Saturday, May 30, 2015

Fifties Artists: A Lot has Changed, but More’s the Same

Before Instagram, before apps and laptops, cordless phones, Kindles, FaceTime, Facebook and Twitter there were gatherings. And salons. That’s where the fun started. And the art.

The 1950s was almost another planet in terms of what you’d do on any given day—and the Beat Generation was more withdrawn from what we call “the grid” than almost anyone else.

Yet, we know the names of their poets and writers and artists; we know their books; who they were in love with; what they wanted from their lives and the lives of others. Something must be driving us to remember them. What?

I may not know exactly, but I do know that years after guys like Jack Kerouac were the next best thing, we're still trying to connect to others who care about poems, books, films, paintings, plays, songs as much as we do.

Beats might have withdrawn and drawn themselves into a community; but make no mistake, they knew what was going on artistically around them.

So when, say, someone like Saul Bellow wrote The Adventures of Augie March, sky rocketing words around like explosions, I have a hunch the Beats were paying attention. (Or at least, they should have been).

Did Jack Kerouac read James Joyce? YES, as Joyce’s character Molly Bloom might say. And Kerouac said On the Road was inspired by Joyce.

What does that have to do with the culture now? While we use different tools, the days of artists meeting and arguing and reading and feeding each other are still happening as they always have been.

Because inspiration doesn’t need an app or a Facebook page. Not that we shouldn’t have them (they’re fun!) But there are also times when the best thing you write or say or think up could be something no one else sees... until you run it by a few friends and let them chew on it.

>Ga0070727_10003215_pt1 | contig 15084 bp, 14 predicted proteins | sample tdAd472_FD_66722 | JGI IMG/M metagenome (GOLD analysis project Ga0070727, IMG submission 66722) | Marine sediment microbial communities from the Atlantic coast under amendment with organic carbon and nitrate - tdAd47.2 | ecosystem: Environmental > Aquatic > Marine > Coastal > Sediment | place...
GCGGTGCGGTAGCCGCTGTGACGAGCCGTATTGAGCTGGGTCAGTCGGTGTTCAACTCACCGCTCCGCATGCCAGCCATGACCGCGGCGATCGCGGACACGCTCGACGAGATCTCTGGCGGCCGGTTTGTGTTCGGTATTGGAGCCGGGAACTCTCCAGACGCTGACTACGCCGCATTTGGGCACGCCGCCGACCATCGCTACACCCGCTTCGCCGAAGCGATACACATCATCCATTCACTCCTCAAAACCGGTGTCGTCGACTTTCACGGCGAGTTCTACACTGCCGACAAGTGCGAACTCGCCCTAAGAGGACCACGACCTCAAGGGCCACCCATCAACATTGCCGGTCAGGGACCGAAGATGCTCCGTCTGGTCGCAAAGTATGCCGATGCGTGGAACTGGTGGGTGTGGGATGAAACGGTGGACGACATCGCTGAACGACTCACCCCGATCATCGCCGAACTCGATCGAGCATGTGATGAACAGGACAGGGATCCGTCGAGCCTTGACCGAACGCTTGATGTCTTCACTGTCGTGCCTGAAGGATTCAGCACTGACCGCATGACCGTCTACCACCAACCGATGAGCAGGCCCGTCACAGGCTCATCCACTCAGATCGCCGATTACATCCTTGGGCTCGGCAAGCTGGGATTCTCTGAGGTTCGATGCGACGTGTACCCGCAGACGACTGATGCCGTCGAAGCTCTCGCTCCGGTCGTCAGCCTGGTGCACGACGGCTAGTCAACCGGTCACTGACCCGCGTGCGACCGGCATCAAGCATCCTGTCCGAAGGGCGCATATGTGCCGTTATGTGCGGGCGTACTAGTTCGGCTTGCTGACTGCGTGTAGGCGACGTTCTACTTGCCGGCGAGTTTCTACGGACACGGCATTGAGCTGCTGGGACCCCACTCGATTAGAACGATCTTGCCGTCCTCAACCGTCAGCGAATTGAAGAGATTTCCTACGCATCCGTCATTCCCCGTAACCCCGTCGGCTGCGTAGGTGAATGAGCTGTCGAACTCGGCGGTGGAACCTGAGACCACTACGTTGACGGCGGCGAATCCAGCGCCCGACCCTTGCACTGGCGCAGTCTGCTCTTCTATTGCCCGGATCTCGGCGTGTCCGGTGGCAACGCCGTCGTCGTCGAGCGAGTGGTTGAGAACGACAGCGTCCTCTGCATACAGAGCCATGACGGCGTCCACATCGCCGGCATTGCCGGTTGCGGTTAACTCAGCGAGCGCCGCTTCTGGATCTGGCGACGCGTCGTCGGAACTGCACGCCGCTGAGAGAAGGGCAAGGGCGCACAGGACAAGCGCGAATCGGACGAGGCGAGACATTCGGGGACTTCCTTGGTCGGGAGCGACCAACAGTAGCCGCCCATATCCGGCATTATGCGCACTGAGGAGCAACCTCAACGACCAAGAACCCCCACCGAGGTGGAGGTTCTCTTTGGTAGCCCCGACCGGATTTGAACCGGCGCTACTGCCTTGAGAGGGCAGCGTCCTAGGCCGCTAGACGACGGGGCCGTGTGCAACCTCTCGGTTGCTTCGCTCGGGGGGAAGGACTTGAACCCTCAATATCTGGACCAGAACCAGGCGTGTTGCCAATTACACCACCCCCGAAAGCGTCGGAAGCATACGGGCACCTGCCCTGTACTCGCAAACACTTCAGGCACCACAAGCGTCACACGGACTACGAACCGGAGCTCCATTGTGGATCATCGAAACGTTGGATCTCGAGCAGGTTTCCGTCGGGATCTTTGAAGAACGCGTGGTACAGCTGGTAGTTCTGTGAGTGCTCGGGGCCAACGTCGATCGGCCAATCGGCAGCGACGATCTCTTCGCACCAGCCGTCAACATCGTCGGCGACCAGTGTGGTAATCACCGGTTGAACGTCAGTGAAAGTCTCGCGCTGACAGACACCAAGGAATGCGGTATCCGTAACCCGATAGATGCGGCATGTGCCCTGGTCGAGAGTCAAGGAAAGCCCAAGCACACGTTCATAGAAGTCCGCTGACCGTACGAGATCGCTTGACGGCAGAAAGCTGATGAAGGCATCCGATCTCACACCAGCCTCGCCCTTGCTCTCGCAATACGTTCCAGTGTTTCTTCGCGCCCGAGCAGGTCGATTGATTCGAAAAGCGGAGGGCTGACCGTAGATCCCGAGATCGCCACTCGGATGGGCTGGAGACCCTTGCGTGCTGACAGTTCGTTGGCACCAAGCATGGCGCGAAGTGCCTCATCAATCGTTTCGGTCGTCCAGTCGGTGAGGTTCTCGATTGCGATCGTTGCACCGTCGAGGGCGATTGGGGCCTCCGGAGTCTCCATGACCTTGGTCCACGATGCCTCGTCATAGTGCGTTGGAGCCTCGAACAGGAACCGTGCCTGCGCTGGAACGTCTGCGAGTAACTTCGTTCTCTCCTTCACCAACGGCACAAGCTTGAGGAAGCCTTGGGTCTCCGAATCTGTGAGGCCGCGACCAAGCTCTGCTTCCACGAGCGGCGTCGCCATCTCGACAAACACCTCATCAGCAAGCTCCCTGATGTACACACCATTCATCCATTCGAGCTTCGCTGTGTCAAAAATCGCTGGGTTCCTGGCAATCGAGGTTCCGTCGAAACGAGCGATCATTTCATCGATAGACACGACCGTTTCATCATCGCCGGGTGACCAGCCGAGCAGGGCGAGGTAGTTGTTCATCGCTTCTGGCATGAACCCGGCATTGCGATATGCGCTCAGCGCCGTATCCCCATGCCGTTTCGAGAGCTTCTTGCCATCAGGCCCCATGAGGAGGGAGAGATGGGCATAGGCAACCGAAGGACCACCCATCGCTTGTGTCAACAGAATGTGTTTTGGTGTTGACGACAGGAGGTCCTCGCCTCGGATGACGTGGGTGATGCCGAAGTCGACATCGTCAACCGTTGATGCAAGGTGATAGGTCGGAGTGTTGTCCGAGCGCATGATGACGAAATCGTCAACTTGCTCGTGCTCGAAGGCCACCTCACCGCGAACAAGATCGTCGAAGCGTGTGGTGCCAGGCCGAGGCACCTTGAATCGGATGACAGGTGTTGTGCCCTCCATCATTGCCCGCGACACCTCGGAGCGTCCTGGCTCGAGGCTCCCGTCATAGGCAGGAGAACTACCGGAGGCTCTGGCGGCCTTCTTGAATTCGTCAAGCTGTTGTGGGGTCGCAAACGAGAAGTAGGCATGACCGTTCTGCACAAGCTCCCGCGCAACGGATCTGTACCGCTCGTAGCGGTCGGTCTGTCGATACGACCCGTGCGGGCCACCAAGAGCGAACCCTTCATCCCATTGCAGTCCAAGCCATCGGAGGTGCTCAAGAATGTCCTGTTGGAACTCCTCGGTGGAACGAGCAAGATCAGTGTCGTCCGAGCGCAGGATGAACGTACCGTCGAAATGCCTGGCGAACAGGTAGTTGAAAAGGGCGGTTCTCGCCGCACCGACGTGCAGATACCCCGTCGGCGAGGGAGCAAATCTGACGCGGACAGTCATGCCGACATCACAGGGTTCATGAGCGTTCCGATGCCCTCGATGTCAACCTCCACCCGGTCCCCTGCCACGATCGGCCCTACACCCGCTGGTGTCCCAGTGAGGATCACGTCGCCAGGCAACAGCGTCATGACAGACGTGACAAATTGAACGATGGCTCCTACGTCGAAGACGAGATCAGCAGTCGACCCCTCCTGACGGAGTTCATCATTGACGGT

I guess that’s the paradox we all come up against when we’re creating. We need to be alone to make something, but we need to be with others to make it better. So if you set your eyes on the people who interest you most and live in the moment with them… you can learn what the Beats knew: a package too neatly tied gets boring. People’s craziness, passions, fears and thrills are your best hope of creating something that’s not only memorable, but true.

Because, like Gertrude Stein said, we write for ourselves and strangers.

And never really for ourselves alone.

Want to read some “off the beaten track” Beats? I’d try these:

·         O-Jazz-O – Bob Kaufman
·         Teacher—Your Body my Kabbalah – Elise Cowen
·         Adam’s Complaint – Denise Levertov
·         First Snow, Kerhonkson – Diane Di Prima
·         A Phone Call from Frank O’Hara – Anne Waldman
·         —and almost anything by Gregory Corso.

You can also learn a little more about Generation Beat in The Beat on Ruby’s Street.

Redhead readingFrank Kovalchek
Poet’s chair – City Lights bookstore: Julie Jordan Scott
Poetry stairs: Julie Jordan Scott